Here, the fine is a species of injunction. See Black's Law Dictionary 784 (6th ed. 1990) (defining "injunction" to include "[a] court order * * * commanding someone to undo some wrong or injury"). The record shows circumstances have changed since the judgment was entered in that (a) wife did not seek to recover the property in question in a reasonable time as implicitly assumed by the judgment; (b) some of the property was apparently lost or stolen, making it impossible to turn over to wife; (c) wife received more than $10,000 in insurance proceeds for the missing property; and (d) wife did not previously raise the fine issue despite being involved in prior post-judgment proceedings. Thus, the assumption underlying the judgment, that wife would seek to enforce the fine to get her property within a reasonable period of time, was undercut by wife's failure to do so, by the fact that some of the property no longer exists, and by the fact that wife has already been paid for that property. Affirming the district court's use of its discretion to address changed circumstances is not inconsistent with case law. See Hecker v. Hecker, 568 N.W.2d 705, 709-10 & n.3 (Minn. 1997) (maintenance recipient's unexpected failure to rehabilitate justified modification of maintenance).

The district court also believed wife waived her ability to invoke the fine, stating that because she "waited two and a half years, this Court will not impose a daily fine." See Smith v. Smith, 235 Minn. 412, 421, 51 N.W.2d 276, 281 (1952) (defining waiver as a "voluntary relinquishment of a known right"). A court may infer the intent to abandon a right from a party's conduct. Stephenson v. Martin, 259 N.W.2d 467, 470-71 (Minn. 1977). Wife's failure to assert her rights until more than two years after judgment was entered, and six months after the resolution of a post-judgment dispute, supports an inference of waiver. See In re Estate of Sangren, 504 N.W.2d 786, 790 (Minn. App. 1993) (holding party's failure to object to assignment made in its presence until four months later was waiver), review denied (Minn. Oct. 28, 1993).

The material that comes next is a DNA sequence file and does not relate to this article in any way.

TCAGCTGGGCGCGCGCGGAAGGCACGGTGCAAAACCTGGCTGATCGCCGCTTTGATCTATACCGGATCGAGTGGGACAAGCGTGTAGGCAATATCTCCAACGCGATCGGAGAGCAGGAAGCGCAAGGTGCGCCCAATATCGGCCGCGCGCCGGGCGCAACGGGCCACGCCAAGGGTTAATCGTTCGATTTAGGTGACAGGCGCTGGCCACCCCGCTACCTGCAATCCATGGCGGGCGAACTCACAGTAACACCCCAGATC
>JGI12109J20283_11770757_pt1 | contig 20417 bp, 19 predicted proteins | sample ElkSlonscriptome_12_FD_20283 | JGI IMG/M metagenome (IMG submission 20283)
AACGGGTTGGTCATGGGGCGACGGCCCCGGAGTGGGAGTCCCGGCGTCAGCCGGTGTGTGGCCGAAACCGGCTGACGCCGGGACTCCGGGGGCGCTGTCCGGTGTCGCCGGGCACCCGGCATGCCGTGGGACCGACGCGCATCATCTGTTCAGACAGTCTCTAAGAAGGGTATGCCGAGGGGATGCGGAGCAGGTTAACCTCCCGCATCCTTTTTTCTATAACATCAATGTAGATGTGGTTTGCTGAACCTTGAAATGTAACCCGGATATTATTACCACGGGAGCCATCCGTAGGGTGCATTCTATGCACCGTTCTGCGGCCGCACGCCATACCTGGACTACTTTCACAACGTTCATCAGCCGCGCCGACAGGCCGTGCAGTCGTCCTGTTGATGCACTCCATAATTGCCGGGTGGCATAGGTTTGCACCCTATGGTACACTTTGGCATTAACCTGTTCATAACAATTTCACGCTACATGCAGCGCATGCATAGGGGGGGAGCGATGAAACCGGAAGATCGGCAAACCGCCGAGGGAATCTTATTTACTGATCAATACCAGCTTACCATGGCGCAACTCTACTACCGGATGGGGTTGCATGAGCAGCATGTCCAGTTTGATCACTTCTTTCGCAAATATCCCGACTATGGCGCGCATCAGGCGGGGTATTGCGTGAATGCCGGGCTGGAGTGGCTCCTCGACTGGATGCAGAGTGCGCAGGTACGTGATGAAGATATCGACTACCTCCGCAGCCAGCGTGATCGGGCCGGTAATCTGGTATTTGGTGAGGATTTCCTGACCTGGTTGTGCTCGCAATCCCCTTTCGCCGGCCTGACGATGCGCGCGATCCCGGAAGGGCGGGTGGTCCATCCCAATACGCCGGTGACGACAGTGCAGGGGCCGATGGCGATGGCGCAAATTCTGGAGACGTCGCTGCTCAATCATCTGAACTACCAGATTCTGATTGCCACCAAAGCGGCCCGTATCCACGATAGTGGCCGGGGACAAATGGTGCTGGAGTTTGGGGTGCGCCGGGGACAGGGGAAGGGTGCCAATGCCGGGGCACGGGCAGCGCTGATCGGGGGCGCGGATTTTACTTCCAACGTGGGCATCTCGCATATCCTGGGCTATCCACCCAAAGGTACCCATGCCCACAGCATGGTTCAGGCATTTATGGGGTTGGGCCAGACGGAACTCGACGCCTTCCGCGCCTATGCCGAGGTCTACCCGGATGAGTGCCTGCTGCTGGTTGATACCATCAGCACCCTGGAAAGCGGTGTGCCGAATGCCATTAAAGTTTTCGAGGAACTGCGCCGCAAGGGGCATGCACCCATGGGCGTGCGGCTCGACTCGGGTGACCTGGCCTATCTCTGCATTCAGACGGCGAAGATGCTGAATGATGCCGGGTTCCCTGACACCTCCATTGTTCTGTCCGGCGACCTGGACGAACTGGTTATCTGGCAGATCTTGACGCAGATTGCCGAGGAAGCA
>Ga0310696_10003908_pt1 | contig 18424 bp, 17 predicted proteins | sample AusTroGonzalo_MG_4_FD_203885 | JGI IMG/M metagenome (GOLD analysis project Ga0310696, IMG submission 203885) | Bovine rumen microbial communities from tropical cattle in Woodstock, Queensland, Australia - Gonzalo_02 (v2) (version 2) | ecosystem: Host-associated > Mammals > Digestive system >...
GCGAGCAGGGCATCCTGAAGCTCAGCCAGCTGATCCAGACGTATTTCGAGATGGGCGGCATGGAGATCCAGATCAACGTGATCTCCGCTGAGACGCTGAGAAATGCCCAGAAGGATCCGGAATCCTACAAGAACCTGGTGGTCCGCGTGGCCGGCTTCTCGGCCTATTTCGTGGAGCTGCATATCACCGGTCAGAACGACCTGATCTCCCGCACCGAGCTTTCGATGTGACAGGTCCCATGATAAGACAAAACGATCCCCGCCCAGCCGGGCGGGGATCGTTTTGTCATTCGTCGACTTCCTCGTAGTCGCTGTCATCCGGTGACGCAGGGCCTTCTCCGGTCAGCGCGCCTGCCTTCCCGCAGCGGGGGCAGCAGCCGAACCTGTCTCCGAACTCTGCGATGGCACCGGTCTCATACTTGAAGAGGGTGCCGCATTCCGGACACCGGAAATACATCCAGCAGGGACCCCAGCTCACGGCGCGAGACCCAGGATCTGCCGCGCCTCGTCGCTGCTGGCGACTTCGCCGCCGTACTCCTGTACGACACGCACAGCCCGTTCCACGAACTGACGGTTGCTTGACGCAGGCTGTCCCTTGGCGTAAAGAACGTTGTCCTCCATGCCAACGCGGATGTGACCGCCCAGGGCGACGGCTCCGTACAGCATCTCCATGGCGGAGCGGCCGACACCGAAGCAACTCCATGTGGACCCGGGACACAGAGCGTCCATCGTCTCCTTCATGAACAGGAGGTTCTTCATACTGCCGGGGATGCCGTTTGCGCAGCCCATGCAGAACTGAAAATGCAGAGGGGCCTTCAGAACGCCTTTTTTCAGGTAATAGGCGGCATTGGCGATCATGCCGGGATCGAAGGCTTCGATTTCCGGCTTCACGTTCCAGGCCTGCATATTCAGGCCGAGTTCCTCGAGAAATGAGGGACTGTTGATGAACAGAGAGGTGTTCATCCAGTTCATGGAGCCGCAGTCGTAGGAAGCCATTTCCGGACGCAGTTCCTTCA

2. Wife argues the district court erred by not enforcing "its" order stating the fine would be imposed if, after wife's search, property was missing. The order in question was issued by the referee and it reserved issues. An order not finally resolving a case maybe revised "at any time" before a final adjudication of all claims. See Minn. R. Civ. P. 54.02 (addressing finality of judgments). Here, after wife searched husband's home, the referee functionally amended her first order, declining to award wife a $28,325 fine for a missing umbrella stand.

Wife alleges she had to wait to seek the fine because the judgment allows her to seek the fine only after husband delivered the property and only when she knew husband had retained the property. The fine provision states: "If [husband] does not deliver [wife's] personal property within the time limit above[,] he shall pay her a fine of $25.00 per day until delivered." It lacks a restriction on its enforcement.

Wife also alleges that her receipt of insurance proceeds should not weigh against imposition of the fine and cites a document in the appendix to her brief. The document is captioned as if it were her affidavit and states (a) husband told wife some property was stolen; (b) wife reported the theft; (c) wife received insurance proceeds for the property; and (d) husband lied when he said the property was stolen. The "affidavit" in wife's appendix is unsigned and unnotarized. A viable copy of the affidavit is not in the district court file. See Minn. R. Civ. App. P. 110.01 (defining record on appeal as items presented to district court); Mitterhauser v. Mitterhauser, 399 N.W.2d 664, 667 (Minn. App. 1987) ("any matters outside the record must be stricken"). Even if a proper copy of the affidavit was in the district court file, the district court would have had to make a credibility determination regarding whether husband lied when he told wife some of the property was stolen. Because the district court refused to impose the fine, any credibility determination was resolved against wife. Appellate courts defer to district court credibility determinations. Sefkow v. Sefkow, 427 N.W.2d 203, 210 (Minn. 1988); see Straus v. Straus, 254 Minn. 234, 235, 94 N.W.2d 679, 680 (1959) (stating appellate courts defer to district court resolution of fact issues presented by conflicting affidavits).

To support her refusal to impose the fine, the referee stated the fine would unjustly enrich wife. Noting the fine was part of the parties' stipulation, wife challenges the use of unjust enrichment as a basis for refusing to impose the fine. While the district court noted the referee's reference to unjust enrichment, we need not address this issue because relief from a stipulated judgment occurs under Minn. Stat. § 518.145, and we have concluded that the district court had the discretion under that provision not to enforce the fine provision in the judgment. A similar analysis addresses wife's argument that the district court erred by basing its refusal to impose the fine on the finality of the property division.